Sorry about picture quality, but here is how the universal plug comes out the end of the car. This car actually has an extra plug so that it can be run with locos that have different couplers if necessary.

      I have not had a chance to range test the installation yet, but going by past experience where I can mount the stock antenna up nice and high, I expect to achieve at least 100' with a stock TX-4. 200' with a TX-24. Please feel free to contact me off line for parts pricing and availability.
      ____________________________________

      Best wishes,
      Tony Walsham

      Remote Control Systems. www.rcs-rc.com/
        Modern technology. Old Fashioned reliability

    • July 6, 2006 10:18 AM EDT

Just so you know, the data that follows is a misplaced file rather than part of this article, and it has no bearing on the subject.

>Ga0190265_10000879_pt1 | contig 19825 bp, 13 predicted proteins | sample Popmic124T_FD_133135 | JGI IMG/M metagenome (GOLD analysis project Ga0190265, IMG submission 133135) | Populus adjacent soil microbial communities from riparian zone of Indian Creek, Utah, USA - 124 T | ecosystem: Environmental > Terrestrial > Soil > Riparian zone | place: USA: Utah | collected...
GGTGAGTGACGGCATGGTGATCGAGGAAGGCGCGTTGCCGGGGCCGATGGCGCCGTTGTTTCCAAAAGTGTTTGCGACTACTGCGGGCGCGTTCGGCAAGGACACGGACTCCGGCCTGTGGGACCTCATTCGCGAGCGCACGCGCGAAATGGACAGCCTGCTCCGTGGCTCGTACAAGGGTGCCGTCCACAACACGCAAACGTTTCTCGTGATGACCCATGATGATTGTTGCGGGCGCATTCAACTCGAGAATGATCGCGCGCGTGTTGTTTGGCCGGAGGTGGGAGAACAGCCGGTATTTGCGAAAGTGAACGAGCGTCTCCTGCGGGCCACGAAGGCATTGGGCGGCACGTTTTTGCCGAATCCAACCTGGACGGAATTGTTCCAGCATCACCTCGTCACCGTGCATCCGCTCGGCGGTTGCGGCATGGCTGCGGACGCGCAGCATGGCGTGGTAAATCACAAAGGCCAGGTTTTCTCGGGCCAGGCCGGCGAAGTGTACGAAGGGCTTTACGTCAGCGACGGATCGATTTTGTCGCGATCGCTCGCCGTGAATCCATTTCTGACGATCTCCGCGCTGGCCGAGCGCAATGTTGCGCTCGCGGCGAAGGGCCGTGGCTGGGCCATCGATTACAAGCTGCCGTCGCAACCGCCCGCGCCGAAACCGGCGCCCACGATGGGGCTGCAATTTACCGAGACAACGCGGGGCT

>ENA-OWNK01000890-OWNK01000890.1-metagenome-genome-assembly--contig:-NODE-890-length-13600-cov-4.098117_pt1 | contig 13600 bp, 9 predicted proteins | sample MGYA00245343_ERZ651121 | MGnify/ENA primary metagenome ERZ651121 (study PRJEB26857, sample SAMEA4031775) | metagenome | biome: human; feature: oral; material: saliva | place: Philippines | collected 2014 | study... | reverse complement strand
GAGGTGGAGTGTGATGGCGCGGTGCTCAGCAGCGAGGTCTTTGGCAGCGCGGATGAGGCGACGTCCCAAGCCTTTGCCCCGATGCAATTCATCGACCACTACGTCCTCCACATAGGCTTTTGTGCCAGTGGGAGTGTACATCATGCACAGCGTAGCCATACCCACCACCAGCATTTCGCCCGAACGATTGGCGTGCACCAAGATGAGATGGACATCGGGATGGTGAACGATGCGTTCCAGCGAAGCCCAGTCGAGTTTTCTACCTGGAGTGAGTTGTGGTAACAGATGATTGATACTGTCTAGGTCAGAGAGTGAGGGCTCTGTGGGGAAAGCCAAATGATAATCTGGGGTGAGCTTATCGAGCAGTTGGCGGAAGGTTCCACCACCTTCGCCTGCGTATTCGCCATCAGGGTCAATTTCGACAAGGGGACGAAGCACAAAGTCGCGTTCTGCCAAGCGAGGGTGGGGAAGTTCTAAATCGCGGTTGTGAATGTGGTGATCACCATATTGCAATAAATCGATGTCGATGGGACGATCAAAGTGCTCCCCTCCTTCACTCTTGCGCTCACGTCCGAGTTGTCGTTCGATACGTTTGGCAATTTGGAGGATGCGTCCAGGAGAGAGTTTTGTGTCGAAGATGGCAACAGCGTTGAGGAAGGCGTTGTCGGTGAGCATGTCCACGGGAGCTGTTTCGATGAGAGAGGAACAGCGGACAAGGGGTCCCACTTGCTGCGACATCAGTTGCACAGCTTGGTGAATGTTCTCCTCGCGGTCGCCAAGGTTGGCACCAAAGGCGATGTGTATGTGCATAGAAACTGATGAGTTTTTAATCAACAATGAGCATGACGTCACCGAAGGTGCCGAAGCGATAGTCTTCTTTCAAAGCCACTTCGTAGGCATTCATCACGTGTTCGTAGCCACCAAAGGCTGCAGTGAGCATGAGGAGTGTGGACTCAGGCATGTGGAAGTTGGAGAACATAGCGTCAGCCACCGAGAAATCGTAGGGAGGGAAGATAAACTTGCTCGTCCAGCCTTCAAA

• Spokane Valley, Washington St.
         
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      Very nice, neat, and clean install, Tony.
      Could you show us a generic process of preparing a locomotive to accept this application.
      Please. :) :)
      jb
    • July 6, 2006 8:04 PM EDT

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      Hi John.

      The BIK-TC kit includes parts that permit simple plug in compatibility with regular AristoCraft locos that are equipped with the regular JST plugs at each end. So they do not require any explanation.

      I also make a kit to convert USAT dismals so they can be compatible with the AC plug arrangement.
      I did an article about them at MLS some time ago.

      http://www.mylargescale.com/forum/topic.asp?TOPIC_ID=27819